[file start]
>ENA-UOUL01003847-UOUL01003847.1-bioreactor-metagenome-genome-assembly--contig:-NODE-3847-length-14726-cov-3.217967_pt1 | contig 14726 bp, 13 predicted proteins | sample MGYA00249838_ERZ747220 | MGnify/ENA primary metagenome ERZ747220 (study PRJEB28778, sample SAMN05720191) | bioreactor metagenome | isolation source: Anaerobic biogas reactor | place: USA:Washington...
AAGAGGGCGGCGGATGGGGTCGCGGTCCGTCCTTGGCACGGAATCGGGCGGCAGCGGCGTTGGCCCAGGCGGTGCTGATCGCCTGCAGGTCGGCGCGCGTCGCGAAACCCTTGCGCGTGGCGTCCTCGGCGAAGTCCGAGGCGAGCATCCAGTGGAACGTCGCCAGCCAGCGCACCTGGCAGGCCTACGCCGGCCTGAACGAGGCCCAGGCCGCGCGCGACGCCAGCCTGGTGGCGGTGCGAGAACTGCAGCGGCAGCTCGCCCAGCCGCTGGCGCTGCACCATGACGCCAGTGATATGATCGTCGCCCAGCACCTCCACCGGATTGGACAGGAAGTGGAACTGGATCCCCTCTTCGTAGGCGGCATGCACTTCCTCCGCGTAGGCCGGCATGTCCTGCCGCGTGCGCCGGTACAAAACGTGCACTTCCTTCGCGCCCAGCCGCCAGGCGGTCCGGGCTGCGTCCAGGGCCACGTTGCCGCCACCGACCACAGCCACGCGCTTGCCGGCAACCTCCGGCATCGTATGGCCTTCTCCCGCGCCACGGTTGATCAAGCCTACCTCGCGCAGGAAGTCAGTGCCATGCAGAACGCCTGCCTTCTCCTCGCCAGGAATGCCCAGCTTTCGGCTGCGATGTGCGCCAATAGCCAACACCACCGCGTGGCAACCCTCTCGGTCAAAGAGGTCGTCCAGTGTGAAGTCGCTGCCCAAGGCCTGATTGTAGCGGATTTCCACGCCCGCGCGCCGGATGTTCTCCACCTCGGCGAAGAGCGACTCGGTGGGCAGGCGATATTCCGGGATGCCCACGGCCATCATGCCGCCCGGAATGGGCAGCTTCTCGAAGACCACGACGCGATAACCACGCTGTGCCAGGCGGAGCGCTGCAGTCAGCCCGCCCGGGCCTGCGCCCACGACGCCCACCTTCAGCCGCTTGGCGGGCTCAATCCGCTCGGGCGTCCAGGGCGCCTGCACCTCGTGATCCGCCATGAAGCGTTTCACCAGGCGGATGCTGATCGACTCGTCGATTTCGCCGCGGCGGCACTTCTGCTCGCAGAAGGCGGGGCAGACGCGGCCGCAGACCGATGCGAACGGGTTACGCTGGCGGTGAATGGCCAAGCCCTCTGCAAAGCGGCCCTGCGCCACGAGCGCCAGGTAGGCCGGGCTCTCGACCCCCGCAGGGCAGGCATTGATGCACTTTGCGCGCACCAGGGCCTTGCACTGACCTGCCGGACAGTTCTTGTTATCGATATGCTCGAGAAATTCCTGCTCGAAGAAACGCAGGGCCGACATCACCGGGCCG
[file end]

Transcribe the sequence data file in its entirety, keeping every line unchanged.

>ENA-UOUL01003847-UOUL01003847.1-bioreactor-metagenome-genome-assembly--contig:-NODE-3847-length-14726-cov-3.217967_pt1 | contig 14726 bp, 13 predicted proteins | sample MGYA00249838_ERZ747220 | MGnify/ENA primary metagenome ERZ747220 (study PRJEB28778, sample SAMN05720191) | bioreactor metagenome | isolation source: Anaerobic biogas reactor | place: USA:Washington...
AAGAGGGCGGCGGATGGGGTCGCGGTCCGTCCTTGGCACGGAATCGGGCGGCAGCGGCGTTGGCCCAGGCGGTGCTGATCGCCTGCAGGTCGGCGCGCGTCGCGAAACCCTTGCGCGTGGCGTCCTCGGCGAAGTCCGAGGCGAGCATCCAGTGGAACGTCGCCAGCCAGCGCACCTGGCAGGCCTACGCCGGCCTGAACGAGGCCCAGGCCGCGCGCGACGCCAGCCTGGTGGCGGTGCGAGAACTGCAGCGGCAGCTCGCCCAGCCGCTGGCGCTGCACCATGACGCCAGTGATATGATCGTCGCCCAGCACCTCCACCGGATTGGACAGGAAGTGGAACTGGATCCCCTCTTCGTAGGCGGCATGCACTTCCTCCGCGTAGGCCGGCATGTCCTGCCGCGTGCGCCGGTACAAAACGTGCACTTCCTTCGCGCCCAGCCGCCAGGCGGTCCGGGCTGCGTCCAGGGCCACGTTGCCGCCACCGACCACAGCCACGCGCTTGCCGGCAACCTCCGGCATCGTATGGCCTTCTCCCGCGCCACGGTTGATCAAGCCTACCTCGCGCAGGAAGTCAGTGCCATGCAGAACGCCTGCCTTCTCCTCGCCAGGAATGCCCAGCTTTCGGCTGCGATGTGCGCCAATAGCCAACACCACCGCGTGGCAACCCTCTCGGTCAAAGAGGTCGTCCAGTGTGAAGTCGCTGCCCAAGGCCTGATTGTAGCGGATTTCCACGCCCGCGCGCCGGATGTTCTCCACCTCGGCGAAGAGCGACTCGGTGGGCAGGCGATATTCCGGGATGCCCACGGCCATCATGCCGCCCGGAATGGGCAGCTTCTCGAAGACCACGACGCGATAACCACGCTGTGCCAGGCGGAGCGCTGCAGTCAGCCCGCCCGGGCCTGCGCCCACGACGCCCACCTTCAGCCGCTTGGCGGGCTCAATCCGCTCGGGCGTCCAGGGCGCCTGCACCTCGTGATCCGCCATGAAGCGTTTCACCAGGCGGATGCTGATCGACTCGTCGATTTCGCCGCGGCGGCACTTCTGCTCGCAGAAGGCGGGGCAGACGCGGCCGCAGACCGATGCGAACGGGTTACGCTGGCGGTGAATGGCCAAGCCCTCTGCAAAGCGGCCCTGCGCCACGAGCGCCAGGTAGGCCGGGCTCTCGACCCCCGCAGGGCAGGCATTGATGCACTTTGCGCGCACCAGGGCCTTGCACTGACCTGCCGGACAGTTCTTGTTATCGATATGCTCGAGAAATTCCTGCTCGAAGAAACGCAGGGCCGACATCACCGGGCCG